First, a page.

Looking Back: Willis Grimes house
Published 10:13 am Sunday, January 8, 2017
By BRENDA S. EDWARDS
Willis Grimes, called “an old-fashioned gentleman who wore a beaver hat and wrapped himself in a blanket shawl, in lieu of an overcoat,” was landowner and farmer on Lebanon Road in the 1800s.
Calvin Fackler, author of “Early Days in Danville”, described Grimes in the book, but said nothing else about this man who wore a beaver hat popular of the Victorian era.
Grimes began his farm operation in 1855 on land formerly owned by the early Caldwell family.
A historic brick house built before 1868 currently serves as a visitors’ center for Wilderness Trail Distillery which sits on 22 acres of the former Grimes farm.
The two-story house, according to an application for the house to be placed on the National Register for Historic Places, is described as “as late Victorian: Italianate” with a stone foundation, brick exterior and metal roof.
A stairway in the Willis Grimes House leads to the second floor.
Buys acreage in 1855
Grimes purchased 111 acres of land in 1855 from Thomas Hutchinson.
A deed shows the land is on Clark’s Run, and a portion of the land conveyed by Hopkins to Hutchinson and adjoined the land of Edward Hughes and others. The land was a portion of a 703-acre tract owned by George Caldwell until his death in 1848.
Three years later Grimes purchased a second tract of 103 acres from Benjamin F. and Edna Bridges. The land had been owned by N.S. Woods until 1856 when he sold it to the Bridges couple.
The deed describes the farm as being “On Clark’s Run and Lebanon Road” (formerly the old Copeland Road ).
Grimes increased his farm to 214 aces with the 1856 purchase from Bridges.
Owned land in Danville
In 1854, a year before Grimes bought the first tract of land in the county, he bought a house and lot in Danville from Thomas Coggeshall Nichols, a professor at Centre College.
After Grimes bought the Nichols house, he settled his nephew and adopted son, John Smith, in the house.
Grimes sold the house and land on July 31, 1865, to Gen. Speed S. Fry.
The house was on a 5-acre lot Thomas Nichols bought from Alexander Sneed in 1844. The tract was “a short distance south of the Copeland Road and Centre College, once the western extremity of Walnut Street.”
The house apparently was later destroyed in a fire.
Puts land in trust
On March 21, 1868, Grimes conveyed the trust of his land to W.W. Hill of Jefferson County, Ky., including household goods, farming equipment, six cattle, and five horses to hold in trust for his wife Mildred Jane Grimes until she wished to sell, or dispose of the property.
She was to be in control of any decisions concerning the property.
She died in February 1882, according to her will written Jan. 28, 1882, court records show.
She lists Minnie Grimes as executor, and Mrs. M.J. Hill and Minnie Grimes. Witnesses were E.B. Beatty, Fayette Dunlap.
Probate papers filed December 31, 1881, in Boyle clerk’s office show Willis died in 1881. Mildred J. was listed. John Evans and C.H. Lucas were witnesses. The executors’ bond was signed by John A. Quisenberry and Mildred J. Grimes.
Grimes and his wife, Mildred Jane Bullard, were married, according to a marriage bond on May 28, 1825, in Oldham County. They were married 57 years when she died.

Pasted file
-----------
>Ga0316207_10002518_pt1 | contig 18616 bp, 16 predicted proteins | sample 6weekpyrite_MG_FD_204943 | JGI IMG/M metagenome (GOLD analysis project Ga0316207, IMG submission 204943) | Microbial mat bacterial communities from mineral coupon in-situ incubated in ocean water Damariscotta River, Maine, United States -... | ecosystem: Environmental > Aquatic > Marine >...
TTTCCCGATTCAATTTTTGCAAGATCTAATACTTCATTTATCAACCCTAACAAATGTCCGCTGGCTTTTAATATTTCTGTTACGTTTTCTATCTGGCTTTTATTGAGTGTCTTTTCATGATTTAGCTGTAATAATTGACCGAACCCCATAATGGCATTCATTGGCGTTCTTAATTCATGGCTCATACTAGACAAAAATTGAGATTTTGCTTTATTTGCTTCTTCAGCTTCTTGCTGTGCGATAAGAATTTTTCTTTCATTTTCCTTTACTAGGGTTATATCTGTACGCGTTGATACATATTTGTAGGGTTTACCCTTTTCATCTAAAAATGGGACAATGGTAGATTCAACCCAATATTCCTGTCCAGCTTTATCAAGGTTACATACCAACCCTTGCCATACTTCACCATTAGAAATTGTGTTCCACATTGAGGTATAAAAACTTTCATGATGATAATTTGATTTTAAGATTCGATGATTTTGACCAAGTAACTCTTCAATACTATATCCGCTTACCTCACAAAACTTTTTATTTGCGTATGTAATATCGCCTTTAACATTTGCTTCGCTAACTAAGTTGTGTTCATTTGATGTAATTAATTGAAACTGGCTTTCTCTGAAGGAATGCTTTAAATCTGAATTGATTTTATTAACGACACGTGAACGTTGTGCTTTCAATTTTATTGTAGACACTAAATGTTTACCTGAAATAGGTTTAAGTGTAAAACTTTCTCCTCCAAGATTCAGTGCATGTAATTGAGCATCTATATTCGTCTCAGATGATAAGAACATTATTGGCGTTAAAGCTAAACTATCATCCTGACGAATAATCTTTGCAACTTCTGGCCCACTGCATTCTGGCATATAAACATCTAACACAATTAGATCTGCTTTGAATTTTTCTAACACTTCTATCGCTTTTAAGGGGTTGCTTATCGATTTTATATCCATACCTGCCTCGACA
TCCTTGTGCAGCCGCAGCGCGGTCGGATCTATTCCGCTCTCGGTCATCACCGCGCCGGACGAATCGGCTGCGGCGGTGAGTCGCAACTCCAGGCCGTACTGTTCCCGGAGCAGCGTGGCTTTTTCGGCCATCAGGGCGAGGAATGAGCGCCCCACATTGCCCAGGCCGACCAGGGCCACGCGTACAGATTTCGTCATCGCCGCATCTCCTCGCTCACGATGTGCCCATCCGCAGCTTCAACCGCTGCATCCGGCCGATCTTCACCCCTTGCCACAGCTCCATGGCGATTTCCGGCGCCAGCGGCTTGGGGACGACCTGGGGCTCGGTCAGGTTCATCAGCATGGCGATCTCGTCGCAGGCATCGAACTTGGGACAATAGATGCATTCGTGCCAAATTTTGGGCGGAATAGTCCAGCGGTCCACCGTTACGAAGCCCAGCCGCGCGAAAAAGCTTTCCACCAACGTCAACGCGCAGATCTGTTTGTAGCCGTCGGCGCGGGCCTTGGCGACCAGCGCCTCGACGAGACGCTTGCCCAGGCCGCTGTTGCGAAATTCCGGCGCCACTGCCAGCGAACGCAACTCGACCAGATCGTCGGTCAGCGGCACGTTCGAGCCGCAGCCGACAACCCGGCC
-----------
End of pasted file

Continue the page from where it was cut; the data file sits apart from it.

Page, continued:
St. Mildred’s Court commemorates his wife, Mildred Jane, according to Fackler’s book.
Census records show she was born about 1805 in Virginia.
Different census records show Willis’ birthplace as in Virginia and Kentucky.
Willis was 51 years old in the 1850 Boyle County Census, and Mary Jane was 45. He was listed as a farmer.
In the 1860 Census, Willis and Mildred, son Hugh McKee, 19, and daughter Miriam, 9, are listed in a household in Danville.
The 1870 census lists the Grimes couple, along with Minnie, Martin Adams and Amelia, 10, and Amelia Burton, 3. They lived in Precinct 4, with a Danville post office address. Personal property was $2,000 and real estate was valued at $21,300.
The 1880 lists Willis as 75 years old and Mildred as 70 and living on Main Street, Danville. It also lists Minnie as 25 years old and Jennie, 8. Both listed as adopted. Three servants were also listed.
An 1885 Advocate-Messenger article about the marriage of Miss Minnie Grimes, (daughter of Willis Grimes and Mildred Jane Bullard Grimes of Danville) and stated J. (John) M. Turner of New Orleans and his bride were in an elegant palace car, accompanied by a large party of his friends on their wedding day.
Miss Grimes was described as “one of the favorites of Danville society, and one of the most sparkling bright ladies of Central Kentucky.
“The hold she had upon the community in which she lived was not only evidenced by the numerous elegant and costly gift-souvenirs from her friends, but by the vast crowd that impacted the church to witness the ceremony.”
The article told everything, right down to each of the gifts and who gave them:
A bronze hand-painted fan from a Mrs. Fackler; Longfellow, illustrated, from Mrs. J.L. Allen; and a plush mirror, from Mrs. J.E. Lee.
A marriage license filed in Boyle County Clerk’s office for the couple is dated March 24, 1885, with the bond sighed by J.M. Wallace. Witnesses were Herber Craft, James Lee, Fayette Dunlap.
E.M. Green, minister of First Presbyterian Church, performed the ceremony.
(Editor’s note: Barbara May, Mike Denis, Carolyn Crabtree, and Emily Toadvine with Wilderness Trial Distillery, also provided information and photos for the article.)